We go to a backstage promo with Steve Austin and Teddy Long – with so much crowd noise that didn’t fit anything that was being said. There was no reaction to the announcement that Teddy Long was being added to the card, as we now had a six-man tag with Rodney Mack, Chris Nowinski and Teddy Long against all three Dudley Boyz.

WWE World Tag Team Championship: La Resistance (Rene Dupree & Sylvain Grenier) vs. Rob Van Dam & Kane (c)
Ah, the era of mish-mash tag teams – and the era of Kane preparing to get unmasked and become a monster. The pre-show video package shows Kane being slapped by Steve Austin, but not chokeslamming him… and getting a Stunner for good measure.

Ah yes (part two): La Resistance. The team that could have gotten somewhere, had it not been for their age and inexperience getting in the way. Easy cheap heat from La Resistance, as we get more dubbed music as Rob Van Dam and Kane get separate entrances. There’s your big network negative right there: dubbed entrances!

Simple stuff from RVD at the start, armdragging Dupree before he staggers into the corner to avoid a kick. RVD follows up with kicks and a monkey flip before Grenier comes in to take a couple of kicks, but Kane gets tagged in and makes short work of both members of La Resistance. A standing moonsault from RVD takes out Dupree, before the Rolling Thunder senton sees Grenier roll out of the ring to relative safety – well, at least until Kane whips RVD into the ropes, as he goes flying with a somersault plancha to the challengers.

Back in the ring, La Resistance started double-teaming Van Dam, with Dupree dropping several elbows to RVD’s head as the Newcastle crowd chanted “we hate Frenchies”. Welcome to 2003!

More double-teaming follows before Dupree grounds Van Dam with a rear-chinlock as the match firmly shifts into time-killing territory, but RVD hits an enziguiri to take down Dupree, then a rewind enziguiri to Grenier before making the hot tag to Kane. Somewhere in here, JR mentions what happened “last night on Raw” – keeping kayfabe alive since Raw was only on Fridays in the UK at this point!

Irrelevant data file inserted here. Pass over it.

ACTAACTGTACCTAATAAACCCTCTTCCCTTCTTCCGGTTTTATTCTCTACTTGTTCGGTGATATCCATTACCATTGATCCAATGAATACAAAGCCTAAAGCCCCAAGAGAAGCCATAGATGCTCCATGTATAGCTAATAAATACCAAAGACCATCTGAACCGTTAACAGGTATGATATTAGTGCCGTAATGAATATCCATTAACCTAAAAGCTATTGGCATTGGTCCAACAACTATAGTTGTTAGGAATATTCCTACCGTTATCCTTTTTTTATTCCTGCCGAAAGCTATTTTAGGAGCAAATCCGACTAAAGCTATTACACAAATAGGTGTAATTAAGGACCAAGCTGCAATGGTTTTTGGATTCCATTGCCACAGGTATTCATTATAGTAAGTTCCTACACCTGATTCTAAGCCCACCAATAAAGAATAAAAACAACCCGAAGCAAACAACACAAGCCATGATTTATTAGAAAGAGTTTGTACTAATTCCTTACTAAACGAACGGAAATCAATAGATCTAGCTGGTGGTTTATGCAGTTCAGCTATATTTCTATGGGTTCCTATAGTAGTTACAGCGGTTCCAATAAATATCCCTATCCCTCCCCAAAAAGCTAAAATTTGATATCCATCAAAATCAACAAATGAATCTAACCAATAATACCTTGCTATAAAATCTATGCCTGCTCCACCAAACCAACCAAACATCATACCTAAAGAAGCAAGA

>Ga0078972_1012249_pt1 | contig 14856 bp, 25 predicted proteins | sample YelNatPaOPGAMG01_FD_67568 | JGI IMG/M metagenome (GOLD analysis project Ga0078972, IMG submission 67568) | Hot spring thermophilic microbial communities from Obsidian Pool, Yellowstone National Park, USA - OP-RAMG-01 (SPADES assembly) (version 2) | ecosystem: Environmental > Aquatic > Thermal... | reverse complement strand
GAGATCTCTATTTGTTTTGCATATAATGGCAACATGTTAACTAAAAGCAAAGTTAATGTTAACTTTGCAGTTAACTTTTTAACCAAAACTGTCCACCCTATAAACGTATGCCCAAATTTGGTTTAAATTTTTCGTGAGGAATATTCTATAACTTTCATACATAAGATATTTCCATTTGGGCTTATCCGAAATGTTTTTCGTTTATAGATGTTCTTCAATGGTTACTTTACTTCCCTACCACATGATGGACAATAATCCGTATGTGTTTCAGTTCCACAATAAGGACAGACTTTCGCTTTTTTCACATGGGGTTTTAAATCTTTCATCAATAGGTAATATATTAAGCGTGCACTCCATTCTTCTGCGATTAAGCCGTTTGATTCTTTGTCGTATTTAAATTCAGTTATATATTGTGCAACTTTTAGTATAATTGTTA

Dupree attacked Kane to prevent a chokeslam to Grenier, and La Resistance hit a double-team spinebuster on Kane for a near-fall as Van Dam made the save. An attempt to charge into Dupree in the corner led to the most awkward back body drop I’ve seen in some time, as Van Dam tumbled out of the ring, but Kane was able to hit the double chokeslam to Grenier and Dupree regardless. One tag to Van Dam later, and a Five Star Frog Splash on Grenier was enough for the champions to retain. Just a house show match that happened to be on TV – which was the trend for these UK-only shows. **¾

We then go backstage to see Al Snow as a backstage interviewer. What the hell? Standard promo with the Tourettes/stuttering Goldust gimmick in full force. I guess WWE thought Al Snow was better just holding a microphone at this point in his career?

Rico vs. Goldust
Another definition of “house show match”, I’m afraid. Jim Ross teases the next segment – a Highlight Reel with Chris Jericho – so you can tell how much attention will be paid to this match. Earl Hebner is our ref, and he gets “You Screwed Bret” chants here in 2003, and that’s about as much as the crowd cared for things here.

Rico ran out to the apron early on, and returned to take a couple of hiptosses from Goldust. Reversing a wrist-lock, Rico went all out on the kicks, but ran into an inverted atomic drop, before slipping out of the Final Cut. Goldust followed in with a clothesline and another armdrag as he tried to keep his opponent grounded, but Rico was able to get out of trouble and wear down Goldust with a seated full nelson.

Goldust powered up to his feet quickly, and elbowed out of the hold, but Rico ducked a cross body block as Goldust went sailing out to the floor. A “flamboyant” backhand slap led to some more kicks from Rico for a near-fall, as he went to the old heel playbook for ways to cheat. Sadly, the Newcastle crowd genuinely didn’t care, as those “You Screwed Bret” chants were about the only thing audible here.

Goldust blocked a hiptoss and turned it into a backslide for a near-fall, but Rico quickly regained the advantage… until he missed a moonsault off the top rope. The comeback for Goldust was on from there, with a bulldog for a two-count, and he quickly went to the Shattered Dreams kick, but Hebner stood in the way to block the move, allowing Rico to free himself. A jumping hip attack took down Rico, as Goldust scored a two-count from a spinebuster variation, before Rico no-sold ten corner punches. A neckbreaker got a two-count for Rico despite using the ropes, but Goldust pulled out the win out of nothing with a powerslam as Rico came out of the turnbuckles. Something tells me someone backstage just wanted this to end… as did I! Not bad, but not good either. *¾